Future NASA missions aimed at exploring the Moon, Mars, and the outer planets require rechargeable batteries that can operate over a wide temperature range (–60 to +60 ºC) to satisfy the requirements of various applications including landers, rovers, penetrators, CEV, CLV, etc. This work addresses the need for robust rechargeable batteries that can operate well over a wide temperature range.
The Department of Energy (DoE) has identified a number of technical barriers associated with the development of Li-ion rechargeable batteries for PHEVs. For this reason, DoE has interest in the development of advanced electrolytes that will improve performance over a wide range of temperatures, and lead to long life characteristics (5,000 cycles over a 10-year life span). There is also interest in improving the high-voltage stability of these candidate electrolyte systems to enable the operation of up to 5 V with high specific energy cathode materials.
Currently, the state-of-the-art lithium-ion system has been demonstrated to operate over a wide range of temperatures (–40 to +40 ºC); however, the rate capability at the lower temperatures is very poor. In addition, the low-temperature performance typically deteriorates rapidly upon being exposed to high temperatures.
A number of electrolyte formulations were developed that incorporate the use of electrolyte additives to improve the high-temperature resilience, low-temperature power capability, and life characteristics of methyl propionate (MP)-based electrolyte solutions. These electrolyte additives include mono-fluoroethylene carbonate (FEC), lithium oxalate, vinylene carbonate (VC), and lithium bis(oxalate borate) (LiBOB), which have previously been shown to result in improved high-temperature resilience of all carbonate-based electrolytes. These MP-based electrolytes with additives have been shown to have improved performance in experiments with MCMB-LiNiCoAlO2 cells.
A number of lithium-ion electrolytes having improved temperature range of operation were demonstrated. LiPF6-based mixed carbonate electrolyte formulations that contain ester cosolvents have been optimized for operation at low temperature, while still providing reasonable performance at high temperature. In earlier work [see “Optimized Carbonate and Ester-Based Li-Ion Electrolytes” (NPO-44974) NASA Tech Briefs, Vol. 32, No. 4 (April 2008), p. 56], ester co-solvents, including methyl propionate (MP), ethyl propionate (EP), methyl butyrate (MB), ethyl butyrate (EB), propyl butyrate (PB), and butyl butyrate (BB), were investigated in multi-component electrolytes of the following composition: 1.0 M LiPF6 in ethylene carbonate (EC) + ethyl methyl carbonate (EMC) + X (20:60:20 v/v %) [where X = ester co-solvent]. Focusing upon improved rate capability at low temperatures (i.e., –20 to –40 ºC), this approach was optimized further [see “Li-Ion Cells Employing Electrolytes With Methyl Propionate and Ethyl Butyrate Co-Solvents” (NPO-46976), NASA Tech Briefs, Vol. 35, No. 10 (October 2011), p. 47], which resulted in the development of 1.20M LiPF6 in EC+EMC+MP (20:20:60 v/v %) and 1.20M LiPF6 in EC+EMC+EB (20:20:60 v/v %), which were demonstrated to operate well over a wide temperature range in MCMB-LiNiCoA1O2 and Li4Ti5O12-LiNiCoA1O2 prototype cells. In the current work, improved high temperature resilience, low temperature power capability, and life characteristics have been provided with methyl propionate-based electrolyte solutions [i.e., 1.20M LiPF6 in EC+EMC+MP (20:20:60 v/v%)] possessing the additives described above.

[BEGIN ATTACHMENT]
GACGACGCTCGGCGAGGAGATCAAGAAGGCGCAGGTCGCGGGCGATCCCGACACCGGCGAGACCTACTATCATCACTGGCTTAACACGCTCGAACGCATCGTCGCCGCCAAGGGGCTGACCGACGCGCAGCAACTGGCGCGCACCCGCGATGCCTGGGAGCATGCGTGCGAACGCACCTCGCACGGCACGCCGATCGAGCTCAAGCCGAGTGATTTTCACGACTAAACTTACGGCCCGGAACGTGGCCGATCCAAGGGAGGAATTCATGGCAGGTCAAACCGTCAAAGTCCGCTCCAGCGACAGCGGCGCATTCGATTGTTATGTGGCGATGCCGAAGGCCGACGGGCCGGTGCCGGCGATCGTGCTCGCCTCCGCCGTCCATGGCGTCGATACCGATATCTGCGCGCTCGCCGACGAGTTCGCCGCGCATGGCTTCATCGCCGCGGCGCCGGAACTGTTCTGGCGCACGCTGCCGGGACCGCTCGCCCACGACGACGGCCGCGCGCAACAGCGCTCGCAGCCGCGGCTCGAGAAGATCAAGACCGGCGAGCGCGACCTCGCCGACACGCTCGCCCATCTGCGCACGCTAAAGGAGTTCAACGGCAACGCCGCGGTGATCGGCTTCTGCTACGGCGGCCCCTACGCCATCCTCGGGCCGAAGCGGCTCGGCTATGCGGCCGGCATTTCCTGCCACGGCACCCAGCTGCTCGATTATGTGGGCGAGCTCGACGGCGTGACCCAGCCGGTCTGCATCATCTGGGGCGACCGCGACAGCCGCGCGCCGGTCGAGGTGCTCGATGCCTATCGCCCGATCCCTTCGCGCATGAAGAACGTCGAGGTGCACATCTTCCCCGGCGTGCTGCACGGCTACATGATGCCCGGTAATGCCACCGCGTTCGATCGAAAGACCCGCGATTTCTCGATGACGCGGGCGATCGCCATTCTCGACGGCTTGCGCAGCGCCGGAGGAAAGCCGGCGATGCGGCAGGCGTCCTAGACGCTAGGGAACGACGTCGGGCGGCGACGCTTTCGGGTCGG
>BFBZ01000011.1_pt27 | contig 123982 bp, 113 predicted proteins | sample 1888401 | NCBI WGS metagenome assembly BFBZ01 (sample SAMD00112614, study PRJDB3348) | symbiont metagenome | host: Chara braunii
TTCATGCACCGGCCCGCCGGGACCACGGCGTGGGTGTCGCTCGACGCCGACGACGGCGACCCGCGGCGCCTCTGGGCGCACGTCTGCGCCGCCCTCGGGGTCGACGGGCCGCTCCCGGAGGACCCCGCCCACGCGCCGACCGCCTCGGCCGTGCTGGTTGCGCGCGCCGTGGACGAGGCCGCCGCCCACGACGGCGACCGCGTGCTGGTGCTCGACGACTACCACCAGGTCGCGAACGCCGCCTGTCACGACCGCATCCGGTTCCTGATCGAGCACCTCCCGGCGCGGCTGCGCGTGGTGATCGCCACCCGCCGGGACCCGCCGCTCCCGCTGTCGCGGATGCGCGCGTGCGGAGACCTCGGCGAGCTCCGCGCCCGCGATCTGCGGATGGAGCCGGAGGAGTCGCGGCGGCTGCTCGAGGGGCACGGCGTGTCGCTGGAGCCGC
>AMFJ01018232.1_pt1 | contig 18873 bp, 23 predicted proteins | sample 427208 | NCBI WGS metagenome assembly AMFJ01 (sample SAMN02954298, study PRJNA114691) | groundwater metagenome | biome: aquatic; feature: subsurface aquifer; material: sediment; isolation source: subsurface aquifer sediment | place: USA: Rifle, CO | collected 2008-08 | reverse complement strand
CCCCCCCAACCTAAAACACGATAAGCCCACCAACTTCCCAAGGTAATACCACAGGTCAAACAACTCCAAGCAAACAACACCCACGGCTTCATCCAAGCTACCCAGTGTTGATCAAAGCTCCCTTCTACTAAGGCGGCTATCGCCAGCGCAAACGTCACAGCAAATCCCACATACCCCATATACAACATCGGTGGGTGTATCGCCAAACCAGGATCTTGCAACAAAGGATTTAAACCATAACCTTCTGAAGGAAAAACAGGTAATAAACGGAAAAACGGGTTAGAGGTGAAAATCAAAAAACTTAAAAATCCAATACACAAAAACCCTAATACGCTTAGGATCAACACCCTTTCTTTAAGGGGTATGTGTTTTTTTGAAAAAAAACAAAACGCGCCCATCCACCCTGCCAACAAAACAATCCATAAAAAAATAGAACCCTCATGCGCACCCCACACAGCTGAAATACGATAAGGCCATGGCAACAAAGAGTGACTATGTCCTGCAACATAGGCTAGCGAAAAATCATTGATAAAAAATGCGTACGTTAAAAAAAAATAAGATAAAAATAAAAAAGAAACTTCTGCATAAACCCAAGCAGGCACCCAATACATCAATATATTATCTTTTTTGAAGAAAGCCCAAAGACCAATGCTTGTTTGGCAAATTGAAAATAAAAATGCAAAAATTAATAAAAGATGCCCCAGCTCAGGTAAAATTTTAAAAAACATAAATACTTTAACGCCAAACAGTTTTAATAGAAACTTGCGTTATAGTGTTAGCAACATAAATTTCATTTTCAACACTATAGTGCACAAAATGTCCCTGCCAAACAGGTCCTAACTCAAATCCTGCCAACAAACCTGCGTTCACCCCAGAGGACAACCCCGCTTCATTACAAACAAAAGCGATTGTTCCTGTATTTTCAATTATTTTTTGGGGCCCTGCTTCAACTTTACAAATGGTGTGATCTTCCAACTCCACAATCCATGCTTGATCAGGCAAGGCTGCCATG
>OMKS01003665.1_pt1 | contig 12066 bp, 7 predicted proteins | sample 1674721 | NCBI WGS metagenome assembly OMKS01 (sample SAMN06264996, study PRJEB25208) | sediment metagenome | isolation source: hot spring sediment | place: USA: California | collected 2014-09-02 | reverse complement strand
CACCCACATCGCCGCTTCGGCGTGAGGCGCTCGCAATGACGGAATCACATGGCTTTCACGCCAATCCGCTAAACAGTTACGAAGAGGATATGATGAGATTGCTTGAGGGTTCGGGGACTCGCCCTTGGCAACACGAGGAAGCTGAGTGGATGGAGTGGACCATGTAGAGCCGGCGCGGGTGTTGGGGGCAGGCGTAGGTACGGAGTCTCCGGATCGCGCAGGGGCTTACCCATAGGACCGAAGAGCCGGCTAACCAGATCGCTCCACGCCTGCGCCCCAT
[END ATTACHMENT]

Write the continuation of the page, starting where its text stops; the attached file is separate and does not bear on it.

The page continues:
This work was done by Marshall C. Smart and Ratnakumar V. Bugga of Caltech for NASA’s Jet Propulsion Laboratory.
In accordance with Public Law 96-517, the contractor has elected to retain title to this invention. Inquiries concerning rights for its commercial use should be addressed to:
Innovative Technology Assets Management NPO-47538
Mail Stop 321-123
4800 Oak Grove Drive
Pasadena, CA 91109-8099
This Brief includes a Technical Support Package (TSP).
Improved Wide Operating Temperature Range of Li-Ion Cells
(reference NPO-47538) is currently available for download from the TSP library.
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